When a Client Asks a Private Investigator to Do Something Illegal
It’s a common, media-driven misconception about private investigators: that they either can obtain private information or that they are willing to break the law in order to get it. Many people do not realize that there are laws surrounding audio and video surveillance, obtaining text message and phone records, accessing medical records, and using GPS trackers. Even less understand that these regulations can vary by state. In a recent discussion, investigators discussed the challenge in being asked to break the law by clients and whether it’s wise to a) Educate the client and continue working with them, b) Sever ties completely, or c) Try to find a way to legally obtain the information.
A number of points were raised, including the economical hardships some private investigators face, the negative effect this scenario can have on one’s reputation, and the public’s perception of members of the profession. Regardless, most investigators share that illegal requests are a common occurrence, largely due to media-based misconceptions, a misunderstanding of what is and is not legal, and, in some scenarios, the potential client looking to obtain the information by any means possible.
Firing or Refusing to Work With the client
Contributor Bruce Hamilton says if it’s actually against the law, it’s a no-brainer. “That’s illegal. We don’t do that,” he said. But Hamilton notes that it is a case-by-case decision of how to move forward. “If I’m not already completely put off by the idea of doing a job for someone who is okay with committing a crime and if I know of a legal way to get the info, I may suggest it.”
On the specific scenario of being asked to enter a home and obtain physical evidence, Robert and Andrea Orozco said, “Even if the investigator is allowed entry into the residence, perhaps for obtaining a statement, it doesn’t give the investigator the liberty to take anything from the residence without permission from the homeowner.” An earlier commenter shared that attorney clients have encouraged him to use his best judgment in these scenarios, to which the Orozcos reply, “Those types of clients should be avoided. We’ve fired many clients for many reasons, and unethical/illegal requests, particularly after being advised of such - is at the top of the list.” Darryl Daugherty, an investigator who works in Thailand, said that these people don’t become clients, but rather failed prospects.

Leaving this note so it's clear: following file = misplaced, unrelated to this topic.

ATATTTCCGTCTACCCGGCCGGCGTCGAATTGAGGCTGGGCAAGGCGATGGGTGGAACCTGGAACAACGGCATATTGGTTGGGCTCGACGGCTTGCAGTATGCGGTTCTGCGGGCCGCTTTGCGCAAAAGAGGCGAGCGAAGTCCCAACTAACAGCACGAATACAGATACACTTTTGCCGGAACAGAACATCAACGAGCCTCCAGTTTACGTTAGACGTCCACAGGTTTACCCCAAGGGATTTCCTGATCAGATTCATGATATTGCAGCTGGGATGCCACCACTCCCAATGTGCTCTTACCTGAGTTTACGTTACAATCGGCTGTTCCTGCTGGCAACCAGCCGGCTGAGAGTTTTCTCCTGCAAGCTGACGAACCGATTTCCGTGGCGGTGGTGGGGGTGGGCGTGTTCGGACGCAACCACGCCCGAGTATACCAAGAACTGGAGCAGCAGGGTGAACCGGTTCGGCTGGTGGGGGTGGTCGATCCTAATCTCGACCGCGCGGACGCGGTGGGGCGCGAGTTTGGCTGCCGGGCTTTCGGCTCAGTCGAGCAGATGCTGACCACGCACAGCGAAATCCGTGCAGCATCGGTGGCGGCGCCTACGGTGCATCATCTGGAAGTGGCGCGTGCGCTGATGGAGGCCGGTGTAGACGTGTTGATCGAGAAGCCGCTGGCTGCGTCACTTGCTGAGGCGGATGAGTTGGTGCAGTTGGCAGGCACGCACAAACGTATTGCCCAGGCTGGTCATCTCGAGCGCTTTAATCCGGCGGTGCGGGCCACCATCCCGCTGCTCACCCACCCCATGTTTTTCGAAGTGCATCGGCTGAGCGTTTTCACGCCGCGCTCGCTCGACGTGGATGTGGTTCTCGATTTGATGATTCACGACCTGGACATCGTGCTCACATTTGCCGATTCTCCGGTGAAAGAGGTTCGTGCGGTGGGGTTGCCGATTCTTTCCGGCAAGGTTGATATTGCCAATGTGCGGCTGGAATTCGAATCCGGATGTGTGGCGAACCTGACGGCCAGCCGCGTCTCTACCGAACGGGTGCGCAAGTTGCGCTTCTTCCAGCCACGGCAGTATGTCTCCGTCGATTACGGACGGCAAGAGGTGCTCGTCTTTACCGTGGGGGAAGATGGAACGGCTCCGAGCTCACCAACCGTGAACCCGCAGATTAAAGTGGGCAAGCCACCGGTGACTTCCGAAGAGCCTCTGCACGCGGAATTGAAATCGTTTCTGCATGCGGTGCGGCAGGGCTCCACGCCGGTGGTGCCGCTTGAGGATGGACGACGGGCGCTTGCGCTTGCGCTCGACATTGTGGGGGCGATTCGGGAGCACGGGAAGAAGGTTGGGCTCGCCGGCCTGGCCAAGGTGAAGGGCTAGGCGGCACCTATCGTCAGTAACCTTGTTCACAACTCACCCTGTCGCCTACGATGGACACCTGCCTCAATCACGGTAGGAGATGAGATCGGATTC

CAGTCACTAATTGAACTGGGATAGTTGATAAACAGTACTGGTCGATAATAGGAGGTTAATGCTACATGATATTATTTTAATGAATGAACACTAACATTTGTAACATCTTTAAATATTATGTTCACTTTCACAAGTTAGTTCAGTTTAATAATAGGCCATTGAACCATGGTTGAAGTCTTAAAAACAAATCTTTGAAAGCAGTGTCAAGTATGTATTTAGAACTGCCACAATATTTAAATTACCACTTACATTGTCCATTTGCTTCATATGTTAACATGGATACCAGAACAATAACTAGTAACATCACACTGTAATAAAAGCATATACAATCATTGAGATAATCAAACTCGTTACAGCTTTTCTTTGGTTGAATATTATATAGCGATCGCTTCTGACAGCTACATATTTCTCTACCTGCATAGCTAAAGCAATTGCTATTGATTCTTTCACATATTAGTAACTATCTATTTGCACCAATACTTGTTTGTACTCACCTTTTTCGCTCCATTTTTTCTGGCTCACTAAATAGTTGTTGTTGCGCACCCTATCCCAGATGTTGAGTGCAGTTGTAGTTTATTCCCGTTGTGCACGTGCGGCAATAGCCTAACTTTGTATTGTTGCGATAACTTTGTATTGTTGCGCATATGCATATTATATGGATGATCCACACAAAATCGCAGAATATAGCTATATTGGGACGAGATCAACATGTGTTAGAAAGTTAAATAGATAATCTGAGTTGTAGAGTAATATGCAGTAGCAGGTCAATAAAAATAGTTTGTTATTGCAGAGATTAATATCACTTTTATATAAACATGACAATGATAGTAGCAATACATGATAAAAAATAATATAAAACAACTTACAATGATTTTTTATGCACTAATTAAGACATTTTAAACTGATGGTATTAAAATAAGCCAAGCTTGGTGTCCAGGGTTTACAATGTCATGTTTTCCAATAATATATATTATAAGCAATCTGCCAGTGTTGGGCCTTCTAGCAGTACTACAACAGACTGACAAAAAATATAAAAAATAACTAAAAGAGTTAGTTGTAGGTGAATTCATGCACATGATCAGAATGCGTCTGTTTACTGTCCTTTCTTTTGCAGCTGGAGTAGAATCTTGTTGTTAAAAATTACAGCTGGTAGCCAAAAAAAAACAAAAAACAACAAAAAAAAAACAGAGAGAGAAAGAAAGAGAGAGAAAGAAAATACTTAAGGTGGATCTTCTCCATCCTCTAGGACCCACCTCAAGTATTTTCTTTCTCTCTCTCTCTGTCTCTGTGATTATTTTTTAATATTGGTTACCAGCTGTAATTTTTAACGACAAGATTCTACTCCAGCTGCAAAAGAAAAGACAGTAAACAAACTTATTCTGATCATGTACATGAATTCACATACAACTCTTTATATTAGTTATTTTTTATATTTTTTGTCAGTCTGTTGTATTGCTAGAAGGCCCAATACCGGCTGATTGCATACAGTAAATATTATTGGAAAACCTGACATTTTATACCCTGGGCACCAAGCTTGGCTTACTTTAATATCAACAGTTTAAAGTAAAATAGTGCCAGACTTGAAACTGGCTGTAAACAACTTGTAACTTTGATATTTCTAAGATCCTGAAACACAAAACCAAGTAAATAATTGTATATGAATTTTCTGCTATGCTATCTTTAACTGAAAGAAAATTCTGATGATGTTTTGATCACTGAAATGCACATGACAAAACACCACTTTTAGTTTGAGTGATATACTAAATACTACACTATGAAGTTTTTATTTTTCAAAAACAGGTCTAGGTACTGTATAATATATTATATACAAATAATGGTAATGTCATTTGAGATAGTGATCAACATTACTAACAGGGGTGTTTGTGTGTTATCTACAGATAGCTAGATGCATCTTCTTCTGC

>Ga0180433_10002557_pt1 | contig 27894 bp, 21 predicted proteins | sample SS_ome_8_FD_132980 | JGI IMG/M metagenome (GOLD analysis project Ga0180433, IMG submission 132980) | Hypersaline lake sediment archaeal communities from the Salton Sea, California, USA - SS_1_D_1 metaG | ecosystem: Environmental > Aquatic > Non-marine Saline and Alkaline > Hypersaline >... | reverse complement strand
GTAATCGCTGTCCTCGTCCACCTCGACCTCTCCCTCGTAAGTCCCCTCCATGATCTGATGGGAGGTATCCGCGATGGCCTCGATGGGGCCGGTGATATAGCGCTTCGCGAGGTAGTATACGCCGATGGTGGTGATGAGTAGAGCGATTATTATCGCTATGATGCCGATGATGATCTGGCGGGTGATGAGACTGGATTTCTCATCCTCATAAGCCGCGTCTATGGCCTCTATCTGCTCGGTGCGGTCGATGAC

Finding out what the client needs
Group member David Pelligrinelli says he likes to start out by finding out what their underlying need is. “Their strategy to take some illegal action is just one method they have thought up to solve their problem. There may be other legal methods to achieve the same goal,” he said. “By taking the time to understand their needs, we can often understand that the client isn’t necessarily intending on doing something illegal--they just want a particular solution or answer.” Brett Broderson, an investigator based in Nebraska, notes that it is important to clear up ambiguity in the language of their request and then, clarifying the client’s objective.
“Get a legal opinion and make record not only of the answer but also of the conversation and the original request of your client,” Broderson said, noting that every investigator should have an attorney on retainer for questions like this. “I, myself, tell them that I will not knowingly break the law under any circumstances, but that I will work with them to attempt to achieve the same objective in a legal manner, one that can stand up to the scrutiny,” he said. Broderson has been in business for nearly two decades and has never lost a client for this reason.
Educating the client
Remi Kalacyan, an investigator based in Canada, shares that most clients that start with illegal requests end up becoming clients. “Most clients don’t know that the request is illegal, so I take the time to explain that there is a legal way to get that information,” he said. Kalacyan says that the client will see that you are legitimate, knowledgeable, and are willing to guide them through the investigation. By educating the client, Kalacyan points out that this client will be much more likely to work with you than an investigator who just hangs up the phone.